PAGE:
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Luci Baines Johnson with Secret Service agent in her Corvette Stingray, 1965.
Luci Baines Johnson with Secret Service agent in her Corvette Stingray, 1965.Stan Wayman—The LIFE Picture Collection/Getty Images
Luci Baines Johnson with Secret Service agent in her Corvette Stingray, 1965.
Luci Baines Johnson with Secret Service agent in her Corvette Stingray, 1965.
Stan Wayman—The LIFE Picture Collection/Getty Images
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The Secret Service and LBJ's Daughter: A Portrait From 50 Years Ago

Oct 01, 2014

The most recent scandal roiling the Secret Service is once again shining a harsh light on the Homeland Security agency responsible not only for protecting the president and his family (as well the vice-president, presidential candidates and others) but also investigating major financial crimes, including forgery and fraud. Whatever the outcome of the investigations now underway about the recent, egregious security breaches at the White House and elsewhere, it's clear that the Secret Service will be in the news—for all the wrong reasons—for a long time to come.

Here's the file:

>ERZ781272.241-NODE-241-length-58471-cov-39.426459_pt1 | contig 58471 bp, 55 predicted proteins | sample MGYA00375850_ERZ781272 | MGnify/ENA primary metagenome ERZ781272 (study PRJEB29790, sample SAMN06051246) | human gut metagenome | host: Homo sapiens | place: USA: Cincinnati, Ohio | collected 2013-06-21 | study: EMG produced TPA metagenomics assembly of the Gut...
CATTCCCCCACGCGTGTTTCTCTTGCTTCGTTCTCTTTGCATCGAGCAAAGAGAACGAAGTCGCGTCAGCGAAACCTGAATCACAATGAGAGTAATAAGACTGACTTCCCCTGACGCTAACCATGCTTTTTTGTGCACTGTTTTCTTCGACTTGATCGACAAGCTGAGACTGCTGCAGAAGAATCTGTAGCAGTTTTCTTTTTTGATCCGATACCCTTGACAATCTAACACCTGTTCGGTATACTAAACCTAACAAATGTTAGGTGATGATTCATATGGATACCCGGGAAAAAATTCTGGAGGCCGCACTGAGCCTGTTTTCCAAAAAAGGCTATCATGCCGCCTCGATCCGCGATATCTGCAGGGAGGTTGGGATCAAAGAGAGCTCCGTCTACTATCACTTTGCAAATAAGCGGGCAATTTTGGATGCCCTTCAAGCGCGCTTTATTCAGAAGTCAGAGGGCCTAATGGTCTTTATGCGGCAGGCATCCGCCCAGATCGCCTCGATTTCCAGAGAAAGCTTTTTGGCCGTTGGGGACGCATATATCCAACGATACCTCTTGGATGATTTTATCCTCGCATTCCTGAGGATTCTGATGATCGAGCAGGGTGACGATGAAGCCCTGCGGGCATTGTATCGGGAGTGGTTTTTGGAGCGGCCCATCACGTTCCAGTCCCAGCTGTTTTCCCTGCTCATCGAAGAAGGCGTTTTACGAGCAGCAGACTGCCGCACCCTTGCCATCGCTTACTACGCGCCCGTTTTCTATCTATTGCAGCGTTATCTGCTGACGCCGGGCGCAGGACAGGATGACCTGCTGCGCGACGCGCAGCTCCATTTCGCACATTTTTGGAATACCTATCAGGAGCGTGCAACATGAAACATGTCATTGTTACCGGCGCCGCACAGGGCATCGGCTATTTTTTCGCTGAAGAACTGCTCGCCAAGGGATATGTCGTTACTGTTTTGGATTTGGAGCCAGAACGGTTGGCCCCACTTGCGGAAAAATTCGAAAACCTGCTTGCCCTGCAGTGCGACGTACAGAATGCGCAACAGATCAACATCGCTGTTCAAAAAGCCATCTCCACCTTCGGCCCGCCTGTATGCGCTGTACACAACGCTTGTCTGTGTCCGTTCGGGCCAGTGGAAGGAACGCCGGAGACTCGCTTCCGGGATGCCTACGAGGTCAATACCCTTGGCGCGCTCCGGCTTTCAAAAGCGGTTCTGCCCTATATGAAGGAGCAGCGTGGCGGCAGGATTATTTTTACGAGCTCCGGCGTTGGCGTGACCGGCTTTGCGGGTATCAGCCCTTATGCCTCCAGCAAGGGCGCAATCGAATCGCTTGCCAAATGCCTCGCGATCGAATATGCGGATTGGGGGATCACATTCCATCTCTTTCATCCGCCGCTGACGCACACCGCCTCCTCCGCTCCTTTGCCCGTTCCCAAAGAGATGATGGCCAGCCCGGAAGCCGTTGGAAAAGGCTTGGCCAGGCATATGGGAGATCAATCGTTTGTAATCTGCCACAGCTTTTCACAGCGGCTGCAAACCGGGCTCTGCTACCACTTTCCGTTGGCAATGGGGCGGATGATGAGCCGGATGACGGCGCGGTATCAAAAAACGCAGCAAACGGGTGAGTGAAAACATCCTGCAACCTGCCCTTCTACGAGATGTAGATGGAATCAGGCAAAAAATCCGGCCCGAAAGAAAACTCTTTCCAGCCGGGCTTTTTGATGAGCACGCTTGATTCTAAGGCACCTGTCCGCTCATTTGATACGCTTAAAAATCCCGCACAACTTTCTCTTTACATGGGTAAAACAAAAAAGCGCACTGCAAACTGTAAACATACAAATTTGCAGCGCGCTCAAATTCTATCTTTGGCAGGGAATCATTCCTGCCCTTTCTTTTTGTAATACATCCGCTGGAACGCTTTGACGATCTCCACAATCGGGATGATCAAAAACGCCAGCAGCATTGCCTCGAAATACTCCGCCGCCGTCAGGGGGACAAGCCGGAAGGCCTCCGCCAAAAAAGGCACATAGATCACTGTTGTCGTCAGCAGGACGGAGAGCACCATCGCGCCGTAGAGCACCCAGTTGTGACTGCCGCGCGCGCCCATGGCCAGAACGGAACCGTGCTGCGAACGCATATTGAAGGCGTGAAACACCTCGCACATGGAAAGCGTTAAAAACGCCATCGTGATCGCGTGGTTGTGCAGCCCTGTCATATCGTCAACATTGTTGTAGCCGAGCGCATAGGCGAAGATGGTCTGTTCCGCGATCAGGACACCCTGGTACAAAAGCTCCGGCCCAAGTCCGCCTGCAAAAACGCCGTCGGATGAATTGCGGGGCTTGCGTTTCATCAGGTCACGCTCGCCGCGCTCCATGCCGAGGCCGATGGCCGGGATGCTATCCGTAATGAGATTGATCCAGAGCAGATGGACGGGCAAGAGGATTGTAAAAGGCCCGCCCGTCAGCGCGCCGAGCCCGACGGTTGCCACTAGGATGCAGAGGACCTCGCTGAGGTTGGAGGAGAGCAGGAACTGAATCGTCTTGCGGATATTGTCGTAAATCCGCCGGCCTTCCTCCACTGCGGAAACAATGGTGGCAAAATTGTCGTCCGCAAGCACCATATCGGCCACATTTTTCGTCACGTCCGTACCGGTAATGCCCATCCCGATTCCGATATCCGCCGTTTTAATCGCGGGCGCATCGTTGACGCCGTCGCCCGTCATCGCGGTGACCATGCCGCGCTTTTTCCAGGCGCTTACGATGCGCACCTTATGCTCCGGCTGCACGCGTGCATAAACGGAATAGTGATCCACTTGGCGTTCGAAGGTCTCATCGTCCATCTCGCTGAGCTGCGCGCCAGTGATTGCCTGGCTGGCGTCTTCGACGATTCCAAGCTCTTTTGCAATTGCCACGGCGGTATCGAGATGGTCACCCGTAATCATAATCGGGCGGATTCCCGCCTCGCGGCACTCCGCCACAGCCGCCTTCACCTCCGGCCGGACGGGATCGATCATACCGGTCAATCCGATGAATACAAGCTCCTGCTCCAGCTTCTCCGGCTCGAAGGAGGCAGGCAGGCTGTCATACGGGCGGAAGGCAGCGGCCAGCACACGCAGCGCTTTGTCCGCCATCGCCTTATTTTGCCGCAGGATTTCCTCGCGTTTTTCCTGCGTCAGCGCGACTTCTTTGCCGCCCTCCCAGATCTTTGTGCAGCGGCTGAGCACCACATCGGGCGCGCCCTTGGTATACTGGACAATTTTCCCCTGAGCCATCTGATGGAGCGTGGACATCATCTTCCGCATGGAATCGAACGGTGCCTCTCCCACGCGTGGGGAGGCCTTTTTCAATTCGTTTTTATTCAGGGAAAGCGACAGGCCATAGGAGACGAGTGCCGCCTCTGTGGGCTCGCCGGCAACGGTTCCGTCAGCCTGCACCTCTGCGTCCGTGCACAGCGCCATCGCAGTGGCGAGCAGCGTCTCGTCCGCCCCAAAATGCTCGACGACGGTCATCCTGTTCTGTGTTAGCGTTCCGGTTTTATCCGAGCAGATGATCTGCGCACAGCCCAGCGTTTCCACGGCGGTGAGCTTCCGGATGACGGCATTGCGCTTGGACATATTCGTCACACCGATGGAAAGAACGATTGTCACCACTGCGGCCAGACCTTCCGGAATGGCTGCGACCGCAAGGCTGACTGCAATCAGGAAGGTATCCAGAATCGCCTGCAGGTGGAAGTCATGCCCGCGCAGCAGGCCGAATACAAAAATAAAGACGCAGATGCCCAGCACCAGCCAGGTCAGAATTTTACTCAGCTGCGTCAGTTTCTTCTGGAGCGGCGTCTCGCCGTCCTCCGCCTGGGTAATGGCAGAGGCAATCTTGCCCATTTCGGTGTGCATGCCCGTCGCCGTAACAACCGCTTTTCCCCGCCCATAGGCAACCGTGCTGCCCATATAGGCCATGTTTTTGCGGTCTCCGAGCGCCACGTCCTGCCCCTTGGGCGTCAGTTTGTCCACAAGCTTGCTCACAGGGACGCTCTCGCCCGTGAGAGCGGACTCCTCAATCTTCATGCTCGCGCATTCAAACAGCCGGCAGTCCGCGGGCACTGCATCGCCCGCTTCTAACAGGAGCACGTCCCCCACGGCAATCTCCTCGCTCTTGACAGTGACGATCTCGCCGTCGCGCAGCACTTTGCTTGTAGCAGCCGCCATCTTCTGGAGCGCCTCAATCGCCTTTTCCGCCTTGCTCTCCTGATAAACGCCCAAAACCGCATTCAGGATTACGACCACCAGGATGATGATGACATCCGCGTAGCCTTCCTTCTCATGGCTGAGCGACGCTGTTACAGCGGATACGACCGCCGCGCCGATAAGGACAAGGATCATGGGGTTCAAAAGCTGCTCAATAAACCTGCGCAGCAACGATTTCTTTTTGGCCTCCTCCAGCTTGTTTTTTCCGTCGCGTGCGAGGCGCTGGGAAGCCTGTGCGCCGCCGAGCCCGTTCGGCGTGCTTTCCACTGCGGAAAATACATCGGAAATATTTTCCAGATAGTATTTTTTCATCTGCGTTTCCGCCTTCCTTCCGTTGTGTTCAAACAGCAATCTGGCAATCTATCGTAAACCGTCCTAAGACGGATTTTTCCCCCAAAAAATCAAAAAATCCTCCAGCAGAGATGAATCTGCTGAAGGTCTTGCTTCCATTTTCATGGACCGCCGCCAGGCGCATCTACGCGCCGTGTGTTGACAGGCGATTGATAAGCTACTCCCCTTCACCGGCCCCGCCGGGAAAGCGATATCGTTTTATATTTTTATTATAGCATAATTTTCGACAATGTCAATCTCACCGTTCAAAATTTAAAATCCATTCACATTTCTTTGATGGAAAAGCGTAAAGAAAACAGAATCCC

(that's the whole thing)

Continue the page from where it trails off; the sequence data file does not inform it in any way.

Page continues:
Here, LIFE looks back 50 years, to another era—another world—when agents watched over the president and his family in ways at-once similar to and yet vastly different from the way the agency works today. In the picture above, 17-year-old Luci Baines Johnson, accompanied by an unnamed agent, cruises around Washington in the new 1965 Corvette Stingray convertible (top speed: 160 mph) that her parents, President and Lady Bird Johnson, gave her as a birthday-and-high school graduation present.

In the 1964 picture below, Luci rushes to make an 8:30 class at National Cathedral School in Washington, accompanied (again) by one agent.

Calling those pictures evidence of a more "innocent" time would, of course, be ridiculous. The assassination of President Kennedy still cast a pall over the national mood, while the escalating crisis in Vietnam was already beginning to fray the Johnson presidency. Nevertheless, there is something about these photos that suggests that, 50 long years ago, most people still believed, despite everything, that the mere presence of a Secret Service agent was enough to safeguard the youngest daughter of the most visible family in the land.

For better or worse, none of us today has the luxury of that certainty.

Luci Baines Johnson going to school, escorted by Secret Service agent, 1964.Stan Wayman—The LIFE Picture Collection/Getty Images 
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